Consider this: those born and/or raised
in the 90s have collectively experienced the most significant technological
leaps in decades. And now consider some of what materializes from this
technological leap: YouTube, Facebook, internet porn, smart phones, etc. Construed as something of a necessity amongst
those of my generation, those entering the world founded by Bush or Clinton have
experienced a collective worldview shift in the aftermath of 9/11. Isolation in
the aftermath of our Osama Bin Ladens, terrorist attacks, and Kim Jong-ils
appears to have been remedied through the our diversion in technology. Broaden
the scope of imagery perpetuated by technology, from music videos of the 90s to
the growing realism of video games, and one can perhaps garner a sense of the
cultural worldview adopted by Spring
Breakers - Harmony Korine’s pulsating candy-colored confection of the
In an opening sequence flushed in sunlight and beer, Korine frames a group of nondescript youths basking in something close to an orgy. This communal gathering serves to underscore some of the hushed, though obviously naïve, notions of what spring break entails. Of the four lead female characters in the film, it’s the on-the-nose named Faith (Selena Gomez) that complicates the picture most. Often heard through voiceover, Faith’s inspiration for going to Florida for spring break is to, well, experience something close to a religious experience. Media images inspire the notion that something of a spiritual awakening occurs when experiencing Spring Break. It’s something that Faith acknowledges and believes to hold true, even as she and her friends function as little more than gyrating slabs of flesh for other spring breakers to snort coke off. Her religious awakening hits something of a roadblock when she and her friends are arrested. The picture from here delves into something more reflective of how one can essentially prolong the spring break experience through financial liberation, all the while provoking the imagery and sounds of 90s era pop culture.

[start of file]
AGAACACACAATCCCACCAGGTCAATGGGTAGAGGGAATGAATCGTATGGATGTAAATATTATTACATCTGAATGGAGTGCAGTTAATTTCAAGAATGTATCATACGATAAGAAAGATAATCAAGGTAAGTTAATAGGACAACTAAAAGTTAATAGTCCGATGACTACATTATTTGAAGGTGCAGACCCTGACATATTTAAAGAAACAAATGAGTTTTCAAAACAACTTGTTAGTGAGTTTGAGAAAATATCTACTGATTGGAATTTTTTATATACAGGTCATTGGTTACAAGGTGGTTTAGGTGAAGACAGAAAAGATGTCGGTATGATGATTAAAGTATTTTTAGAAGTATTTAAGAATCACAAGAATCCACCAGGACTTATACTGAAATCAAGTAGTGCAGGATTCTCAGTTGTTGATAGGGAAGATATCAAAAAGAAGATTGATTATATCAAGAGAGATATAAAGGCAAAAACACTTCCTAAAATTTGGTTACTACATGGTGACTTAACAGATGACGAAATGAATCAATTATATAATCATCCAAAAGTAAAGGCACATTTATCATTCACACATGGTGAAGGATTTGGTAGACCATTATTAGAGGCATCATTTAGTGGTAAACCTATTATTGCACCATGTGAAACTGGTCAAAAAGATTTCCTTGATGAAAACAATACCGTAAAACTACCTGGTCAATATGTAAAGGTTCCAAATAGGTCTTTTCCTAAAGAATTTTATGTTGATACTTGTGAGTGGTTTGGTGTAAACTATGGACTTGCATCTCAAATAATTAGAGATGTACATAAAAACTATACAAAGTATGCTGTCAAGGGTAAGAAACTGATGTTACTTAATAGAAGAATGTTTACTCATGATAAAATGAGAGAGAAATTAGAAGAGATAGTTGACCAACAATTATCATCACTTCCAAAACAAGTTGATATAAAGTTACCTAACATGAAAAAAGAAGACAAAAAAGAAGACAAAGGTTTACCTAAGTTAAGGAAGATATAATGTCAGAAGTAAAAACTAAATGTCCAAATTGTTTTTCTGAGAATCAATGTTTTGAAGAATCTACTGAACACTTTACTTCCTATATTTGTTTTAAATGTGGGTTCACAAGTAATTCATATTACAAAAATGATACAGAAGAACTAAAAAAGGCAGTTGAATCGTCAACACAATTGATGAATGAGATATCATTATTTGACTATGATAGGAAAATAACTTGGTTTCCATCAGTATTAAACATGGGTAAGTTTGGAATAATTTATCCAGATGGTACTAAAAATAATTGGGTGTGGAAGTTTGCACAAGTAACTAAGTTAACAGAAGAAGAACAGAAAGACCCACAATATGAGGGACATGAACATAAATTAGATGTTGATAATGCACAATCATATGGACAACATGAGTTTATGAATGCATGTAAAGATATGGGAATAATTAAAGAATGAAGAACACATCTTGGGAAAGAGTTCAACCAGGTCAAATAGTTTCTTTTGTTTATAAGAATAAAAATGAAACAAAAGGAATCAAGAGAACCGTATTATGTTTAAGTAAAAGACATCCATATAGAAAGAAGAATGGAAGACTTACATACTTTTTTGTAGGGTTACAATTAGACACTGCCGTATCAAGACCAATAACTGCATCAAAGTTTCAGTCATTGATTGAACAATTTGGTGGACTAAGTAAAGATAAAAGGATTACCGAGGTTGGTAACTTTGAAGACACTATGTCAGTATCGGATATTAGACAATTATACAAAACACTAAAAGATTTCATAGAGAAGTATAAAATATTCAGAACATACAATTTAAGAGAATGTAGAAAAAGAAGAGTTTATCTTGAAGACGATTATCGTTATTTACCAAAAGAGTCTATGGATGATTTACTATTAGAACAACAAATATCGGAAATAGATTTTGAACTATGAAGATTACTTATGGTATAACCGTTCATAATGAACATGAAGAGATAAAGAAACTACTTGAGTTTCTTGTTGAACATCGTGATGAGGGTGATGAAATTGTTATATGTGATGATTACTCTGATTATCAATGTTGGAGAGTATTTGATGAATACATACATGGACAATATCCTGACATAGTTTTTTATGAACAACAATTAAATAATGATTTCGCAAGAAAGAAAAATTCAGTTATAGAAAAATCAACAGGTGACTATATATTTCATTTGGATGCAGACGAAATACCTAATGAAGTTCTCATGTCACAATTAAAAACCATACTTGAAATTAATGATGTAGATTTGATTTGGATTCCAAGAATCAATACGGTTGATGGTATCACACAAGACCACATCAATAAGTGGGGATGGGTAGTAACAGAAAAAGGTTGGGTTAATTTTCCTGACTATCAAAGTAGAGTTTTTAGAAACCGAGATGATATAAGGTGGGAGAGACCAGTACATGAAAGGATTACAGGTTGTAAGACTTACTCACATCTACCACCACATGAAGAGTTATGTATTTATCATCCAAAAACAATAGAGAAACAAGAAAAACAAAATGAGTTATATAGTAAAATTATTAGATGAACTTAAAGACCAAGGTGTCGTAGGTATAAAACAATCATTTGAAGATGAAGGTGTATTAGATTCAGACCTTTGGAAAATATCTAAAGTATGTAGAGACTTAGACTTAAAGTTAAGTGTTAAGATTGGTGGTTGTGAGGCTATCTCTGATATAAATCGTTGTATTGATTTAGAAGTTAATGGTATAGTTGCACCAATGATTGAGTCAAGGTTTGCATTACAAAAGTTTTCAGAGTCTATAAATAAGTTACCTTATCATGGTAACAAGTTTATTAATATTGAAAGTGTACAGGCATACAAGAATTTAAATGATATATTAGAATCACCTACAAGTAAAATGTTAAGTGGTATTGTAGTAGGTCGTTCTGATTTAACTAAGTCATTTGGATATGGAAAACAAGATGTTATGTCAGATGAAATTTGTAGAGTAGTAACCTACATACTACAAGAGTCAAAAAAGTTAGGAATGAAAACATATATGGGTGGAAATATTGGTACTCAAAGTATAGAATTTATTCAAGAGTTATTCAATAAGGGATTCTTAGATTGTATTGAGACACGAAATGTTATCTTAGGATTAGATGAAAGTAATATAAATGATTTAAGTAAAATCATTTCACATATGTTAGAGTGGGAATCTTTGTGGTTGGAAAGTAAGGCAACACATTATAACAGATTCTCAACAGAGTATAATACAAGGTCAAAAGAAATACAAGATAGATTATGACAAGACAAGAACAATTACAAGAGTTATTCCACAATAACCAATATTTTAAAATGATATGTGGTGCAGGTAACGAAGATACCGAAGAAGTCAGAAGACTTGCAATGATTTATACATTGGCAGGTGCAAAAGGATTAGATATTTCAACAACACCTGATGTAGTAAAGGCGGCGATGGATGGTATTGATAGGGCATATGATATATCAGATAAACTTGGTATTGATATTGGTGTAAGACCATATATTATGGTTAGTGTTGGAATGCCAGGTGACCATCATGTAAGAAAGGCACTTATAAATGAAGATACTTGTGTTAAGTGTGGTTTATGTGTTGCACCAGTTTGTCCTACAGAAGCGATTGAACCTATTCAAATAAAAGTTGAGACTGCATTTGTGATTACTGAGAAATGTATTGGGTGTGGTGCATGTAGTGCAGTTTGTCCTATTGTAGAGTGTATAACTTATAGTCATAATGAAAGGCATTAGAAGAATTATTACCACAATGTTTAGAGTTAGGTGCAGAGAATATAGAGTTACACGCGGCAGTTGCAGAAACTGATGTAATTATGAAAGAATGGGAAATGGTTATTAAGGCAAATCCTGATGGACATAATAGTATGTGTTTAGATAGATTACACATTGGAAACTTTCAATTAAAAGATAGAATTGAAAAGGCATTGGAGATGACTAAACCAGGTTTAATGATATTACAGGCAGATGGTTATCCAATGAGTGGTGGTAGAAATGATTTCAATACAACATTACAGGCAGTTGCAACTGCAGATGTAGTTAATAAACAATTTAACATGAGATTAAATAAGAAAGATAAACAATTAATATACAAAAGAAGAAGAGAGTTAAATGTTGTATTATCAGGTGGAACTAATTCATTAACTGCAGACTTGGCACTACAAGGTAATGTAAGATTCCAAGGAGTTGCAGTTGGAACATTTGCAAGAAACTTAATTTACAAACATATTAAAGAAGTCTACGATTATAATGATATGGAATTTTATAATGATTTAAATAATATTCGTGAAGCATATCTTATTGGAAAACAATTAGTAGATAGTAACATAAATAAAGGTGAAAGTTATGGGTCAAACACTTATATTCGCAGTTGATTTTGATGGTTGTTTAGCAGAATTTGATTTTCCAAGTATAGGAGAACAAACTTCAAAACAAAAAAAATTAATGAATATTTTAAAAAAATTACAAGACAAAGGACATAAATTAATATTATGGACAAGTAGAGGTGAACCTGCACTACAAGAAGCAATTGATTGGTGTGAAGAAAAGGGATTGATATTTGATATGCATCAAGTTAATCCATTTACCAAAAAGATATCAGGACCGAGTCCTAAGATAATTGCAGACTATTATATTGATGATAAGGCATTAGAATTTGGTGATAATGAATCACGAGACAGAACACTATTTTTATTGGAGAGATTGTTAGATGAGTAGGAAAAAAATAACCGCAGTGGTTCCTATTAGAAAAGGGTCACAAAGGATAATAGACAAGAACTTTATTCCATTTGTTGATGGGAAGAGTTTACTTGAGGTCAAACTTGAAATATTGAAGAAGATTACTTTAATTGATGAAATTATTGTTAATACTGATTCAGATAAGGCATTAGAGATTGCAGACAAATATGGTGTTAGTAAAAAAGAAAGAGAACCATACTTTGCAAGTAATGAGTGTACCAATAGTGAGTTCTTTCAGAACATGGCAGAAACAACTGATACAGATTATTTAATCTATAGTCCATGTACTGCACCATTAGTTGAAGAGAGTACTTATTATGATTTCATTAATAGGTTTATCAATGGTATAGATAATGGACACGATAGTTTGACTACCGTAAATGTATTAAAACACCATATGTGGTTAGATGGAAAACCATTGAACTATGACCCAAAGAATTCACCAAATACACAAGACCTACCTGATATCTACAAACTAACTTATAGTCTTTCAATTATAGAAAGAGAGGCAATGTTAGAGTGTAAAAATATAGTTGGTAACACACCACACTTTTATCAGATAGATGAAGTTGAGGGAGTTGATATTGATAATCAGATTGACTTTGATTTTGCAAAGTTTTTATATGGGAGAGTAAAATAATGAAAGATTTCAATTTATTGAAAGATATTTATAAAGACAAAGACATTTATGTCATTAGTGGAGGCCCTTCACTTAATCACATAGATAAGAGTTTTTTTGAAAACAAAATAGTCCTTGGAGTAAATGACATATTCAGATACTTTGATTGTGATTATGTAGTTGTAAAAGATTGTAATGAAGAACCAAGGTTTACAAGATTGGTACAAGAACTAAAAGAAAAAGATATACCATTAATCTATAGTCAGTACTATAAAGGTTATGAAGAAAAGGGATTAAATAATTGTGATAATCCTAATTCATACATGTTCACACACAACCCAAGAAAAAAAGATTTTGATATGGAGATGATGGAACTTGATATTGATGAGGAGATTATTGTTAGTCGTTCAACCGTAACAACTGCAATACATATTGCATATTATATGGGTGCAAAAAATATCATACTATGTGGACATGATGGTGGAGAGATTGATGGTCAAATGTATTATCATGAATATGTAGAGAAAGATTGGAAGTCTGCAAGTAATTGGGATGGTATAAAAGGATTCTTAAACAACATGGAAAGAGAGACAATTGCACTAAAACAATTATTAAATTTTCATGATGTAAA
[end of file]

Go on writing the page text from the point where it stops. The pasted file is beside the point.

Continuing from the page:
Korine skillfully constructs imagery of satirical heft though remains obtuse in the manner he stitches them together. Not so much an issue of editing, as the film functions fluidly and corresponds to the thematic elements of its material. The implicit racial and sexual concepts that Korine proposes operate in perpetual opposition. But the film, if anything, is a comprehensive look at the contradictions found throughout American culture, particularly when viewed through the perspective of those in privileged positions. In one of the more telling scenes of the film, Faith, after embracing her spring break lifestyle of excess, finds herself in an uncomfortable position when surrounded by black males. Repeatedly, she broadcasts her concerns on not knowing any of the men ogling her in her new surroundings – a contradiction provided that her previous safe haven was another communal gathering of unknown white males. Spring Breakers explicitly introduces audiences to a hedonistic world that they have accepted and embraced. Coursing through its candy-coated veins is a dark reality of how we have vicariously accepted a set of ideals of broad social contradictions.